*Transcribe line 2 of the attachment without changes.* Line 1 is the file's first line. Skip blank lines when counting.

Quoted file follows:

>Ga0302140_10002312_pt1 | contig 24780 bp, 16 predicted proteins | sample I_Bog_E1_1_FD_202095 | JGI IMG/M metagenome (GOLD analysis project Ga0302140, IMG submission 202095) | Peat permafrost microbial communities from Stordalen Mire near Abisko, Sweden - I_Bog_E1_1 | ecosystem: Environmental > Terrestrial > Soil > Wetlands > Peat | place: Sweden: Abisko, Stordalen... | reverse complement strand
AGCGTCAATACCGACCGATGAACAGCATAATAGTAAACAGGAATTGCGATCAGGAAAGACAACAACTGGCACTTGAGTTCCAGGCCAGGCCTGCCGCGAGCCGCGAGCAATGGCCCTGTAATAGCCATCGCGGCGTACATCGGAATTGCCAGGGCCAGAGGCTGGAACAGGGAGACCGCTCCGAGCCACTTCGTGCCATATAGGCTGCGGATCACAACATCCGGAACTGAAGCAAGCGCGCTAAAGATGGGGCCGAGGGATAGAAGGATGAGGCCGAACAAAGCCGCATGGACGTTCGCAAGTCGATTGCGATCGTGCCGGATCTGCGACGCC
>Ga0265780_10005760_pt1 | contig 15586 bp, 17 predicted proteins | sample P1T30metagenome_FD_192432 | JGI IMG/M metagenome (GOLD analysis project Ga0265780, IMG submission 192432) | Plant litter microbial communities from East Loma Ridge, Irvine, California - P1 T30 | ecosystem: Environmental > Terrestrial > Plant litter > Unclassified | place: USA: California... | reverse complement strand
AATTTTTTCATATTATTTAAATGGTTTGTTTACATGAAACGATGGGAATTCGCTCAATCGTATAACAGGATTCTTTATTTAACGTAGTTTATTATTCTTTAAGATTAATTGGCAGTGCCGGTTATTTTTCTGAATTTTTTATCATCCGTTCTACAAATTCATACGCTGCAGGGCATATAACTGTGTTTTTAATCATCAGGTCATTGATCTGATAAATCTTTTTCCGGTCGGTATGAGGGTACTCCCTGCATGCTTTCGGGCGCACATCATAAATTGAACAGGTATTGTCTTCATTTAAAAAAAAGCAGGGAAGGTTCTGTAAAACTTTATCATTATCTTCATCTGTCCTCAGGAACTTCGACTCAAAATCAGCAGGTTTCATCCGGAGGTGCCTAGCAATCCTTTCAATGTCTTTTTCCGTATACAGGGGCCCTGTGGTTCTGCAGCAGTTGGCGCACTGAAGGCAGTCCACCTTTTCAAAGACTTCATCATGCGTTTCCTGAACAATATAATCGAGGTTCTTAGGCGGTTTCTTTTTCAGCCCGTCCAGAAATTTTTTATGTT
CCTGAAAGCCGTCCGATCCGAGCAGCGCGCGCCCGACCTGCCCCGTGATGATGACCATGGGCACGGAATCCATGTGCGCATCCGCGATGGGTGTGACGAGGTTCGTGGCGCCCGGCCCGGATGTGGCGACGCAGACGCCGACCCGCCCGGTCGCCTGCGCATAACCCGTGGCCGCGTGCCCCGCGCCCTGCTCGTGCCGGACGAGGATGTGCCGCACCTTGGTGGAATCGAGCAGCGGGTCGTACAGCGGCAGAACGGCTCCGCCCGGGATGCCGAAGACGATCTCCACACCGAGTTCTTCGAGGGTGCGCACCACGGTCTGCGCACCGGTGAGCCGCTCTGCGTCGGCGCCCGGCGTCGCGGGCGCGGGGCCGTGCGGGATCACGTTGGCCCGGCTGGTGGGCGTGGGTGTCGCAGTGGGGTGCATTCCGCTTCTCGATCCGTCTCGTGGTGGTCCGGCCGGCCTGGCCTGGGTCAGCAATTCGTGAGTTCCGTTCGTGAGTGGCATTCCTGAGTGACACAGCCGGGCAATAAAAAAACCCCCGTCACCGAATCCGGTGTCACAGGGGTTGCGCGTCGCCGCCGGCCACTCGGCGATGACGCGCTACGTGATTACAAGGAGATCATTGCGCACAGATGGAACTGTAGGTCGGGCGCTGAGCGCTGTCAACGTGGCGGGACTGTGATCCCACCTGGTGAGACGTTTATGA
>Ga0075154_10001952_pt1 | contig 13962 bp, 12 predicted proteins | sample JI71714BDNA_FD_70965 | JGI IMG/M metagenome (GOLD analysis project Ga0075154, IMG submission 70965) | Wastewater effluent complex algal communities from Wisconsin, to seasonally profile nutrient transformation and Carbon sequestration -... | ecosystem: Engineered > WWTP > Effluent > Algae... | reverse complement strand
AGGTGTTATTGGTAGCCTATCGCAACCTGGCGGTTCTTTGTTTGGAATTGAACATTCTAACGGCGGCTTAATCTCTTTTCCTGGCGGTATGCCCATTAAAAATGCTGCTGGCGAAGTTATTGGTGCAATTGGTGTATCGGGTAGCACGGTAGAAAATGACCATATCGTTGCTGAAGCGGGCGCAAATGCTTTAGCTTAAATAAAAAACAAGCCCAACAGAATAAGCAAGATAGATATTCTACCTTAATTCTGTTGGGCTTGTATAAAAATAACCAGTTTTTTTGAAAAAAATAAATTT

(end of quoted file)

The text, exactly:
AGCGTCAATACCGACCGATGAACAGCATAATAGTAAACAGGAATTGCGATCAGGAAAGACAACAACTGGCACTTGAGTTCCAGGCCAGGCCTGCCGCGAGCCGCGAGCAATGGCCCTGTAATAGCCATCGCGGCGTACATCGGAATTGCCAGGGCCAGAGGCTGGAACAGGGAGACCGCTCCGAGCCACTTCGTGCCATATAGGCTGCGGATCACAACATCCGGAACTGAAGCAAGCGCGCTAAAGATGGGGCCGAGGGATAGAAGGATGAGGCCGAACAAAGCCGCATGGACGTTCGCAAGTCGATTGCGATCGTGCCGGATCTGCGACGCC